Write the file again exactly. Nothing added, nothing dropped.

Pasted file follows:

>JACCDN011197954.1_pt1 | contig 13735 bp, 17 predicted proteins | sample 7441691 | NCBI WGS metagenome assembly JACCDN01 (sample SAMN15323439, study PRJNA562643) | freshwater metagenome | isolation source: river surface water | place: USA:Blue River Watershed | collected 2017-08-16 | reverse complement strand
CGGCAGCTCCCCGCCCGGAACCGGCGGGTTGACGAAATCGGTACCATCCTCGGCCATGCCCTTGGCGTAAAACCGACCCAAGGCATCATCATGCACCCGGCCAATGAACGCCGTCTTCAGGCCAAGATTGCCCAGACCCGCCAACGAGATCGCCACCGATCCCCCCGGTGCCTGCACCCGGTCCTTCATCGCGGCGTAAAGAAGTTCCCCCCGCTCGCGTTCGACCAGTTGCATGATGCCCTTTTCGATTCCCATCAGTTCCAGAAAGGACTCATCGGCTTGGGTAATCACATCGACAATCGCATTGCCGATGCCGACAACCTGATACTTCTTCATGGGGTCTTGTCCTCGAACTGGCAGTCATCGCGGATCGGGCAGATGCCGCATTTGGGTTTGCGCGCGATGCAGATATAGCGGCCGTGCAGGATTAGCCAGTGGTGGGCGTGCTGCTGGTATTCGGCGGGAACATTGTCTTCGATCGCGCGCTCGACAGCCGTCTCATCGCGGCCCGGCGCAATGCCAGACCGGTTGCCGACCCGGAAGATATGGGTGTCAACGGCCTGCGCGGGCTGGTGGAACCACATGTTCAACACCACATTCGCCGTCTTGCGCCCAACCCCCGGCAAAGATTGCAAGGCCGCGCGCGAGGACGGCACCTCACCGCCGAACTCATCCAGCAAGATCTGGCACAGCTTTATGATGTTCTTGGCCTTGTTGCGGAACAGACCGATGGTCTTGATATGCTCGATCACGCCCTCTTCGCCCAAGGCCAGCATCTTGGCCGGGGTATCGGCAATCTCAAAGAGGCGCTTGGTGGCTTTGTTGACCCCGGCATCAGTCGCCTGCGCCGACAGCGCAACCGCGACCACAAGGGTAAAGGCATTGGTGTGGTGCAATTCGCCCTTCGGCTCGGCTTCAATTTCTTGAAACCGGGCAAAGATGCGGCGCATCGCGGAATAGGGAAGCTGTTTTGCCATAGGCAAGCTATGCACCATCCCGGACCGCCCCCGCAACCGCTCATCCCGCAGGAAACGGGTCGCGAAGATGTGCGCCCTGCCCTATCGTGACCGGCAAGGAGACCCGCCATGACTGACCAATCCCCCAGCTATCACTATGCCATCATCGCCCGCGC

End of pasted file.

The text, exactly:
>JACCDN011197954.1_pt1 | contig 13735 bp, 17 predicted proteins | sample 7441691 | NCBI WGS metagenome assembly JACCDN01 (sample SAMN15323439, study PRJNA562643) | freshwater metagenome | isolation source: river surface water | place: USA:Blue River Watershed | collected 2017-08-16 | reverse complement strand
CGGCAGCTCCCCGCCCGGAACCGGCGGGTTGACGAAATCGGTACCATCCTCGGCCATGCCCTTGGCGTAAAACCGACCCAAGGCATCATCATGCACCCGGCCAATGAACGCCGTCTTCAGGCCAAGATTGCCCAGACCCGCCAACGAGATCGCCACCGATCCCCCCGGTGCCTGCACCCGGTCCTTCATCGCGGCGTAAAGAAGTTCCCCCCGCTCGCGTTCGACCAGTTGCATGATGCCCTTTTCGATTCCCATCAGTTCCAGAAAGGACTCATCGGCTTGGGTAATCACATCGACAATCGCATTGCCGATGCCGACAACCTGATACTTCTTCATGGGGTCTTGTCCTCGAACTGGCAGTCATCGCGGATCGGGCAGATGCCGCATTTGGGTTTGCGCGCGATGCAGATATAGCGGCCGTGCAGGATTAGCCAGTGGTGGGCGTGCTGCTGGTATTCGGCGGGAACATTGTCTTCGATCGCGCGCTCGACAGCCGTCTCATCGCGGCCCGGCGCAATGCCAGACCGGTTGCCGACCCGGAAGATATGGGTGTCAACGGCCTGCGCGGGCTGGTGGAACCACATGTTCAACACCACATTCGCCGTCTTGCGCCCAACCCCCGGCAAAGATTGCAAGGCCGCGCGCGAGGACGGCACCTCACCGCCGAACTCATCCAGCAAGATCTGGCACAGCTTTATGATGTTCTTGGCCTTGTTGCGGAACAGACCGATGGTCTTGATATGCTCGATCACGCCCTCTTCGCCCAAGGCCAGCATCTTGGCCGGGGTATCGGCAATCTCAAAGAGGCGCTTGGTGGCTTTGTTGACCCCGGCATCAGTCGCCTGCGCCGACAGCGCAACCGCGACCACAAGGGTAAAGGCATTGGTGTGGTGCAATTCGCCCTTCGGCTCGGCTTCAATTTCTTGAAACCGGGCAAAGATGCGGCGCATCGCGGAATAGGGAAGCTGTTTTGCCATAGGCAAGCTATGCACCATCCCGGACCGCCCCCGCAACCGCTCATCCCGCAGGAAACGGGTCGCGAAGATGTGCGCCCTGCCCTATCGTGACCGGCAAGGAGACCCGCCATGACTGACCAATCCCCCAGCTATCACTATGCCATCATCGCCCGCGC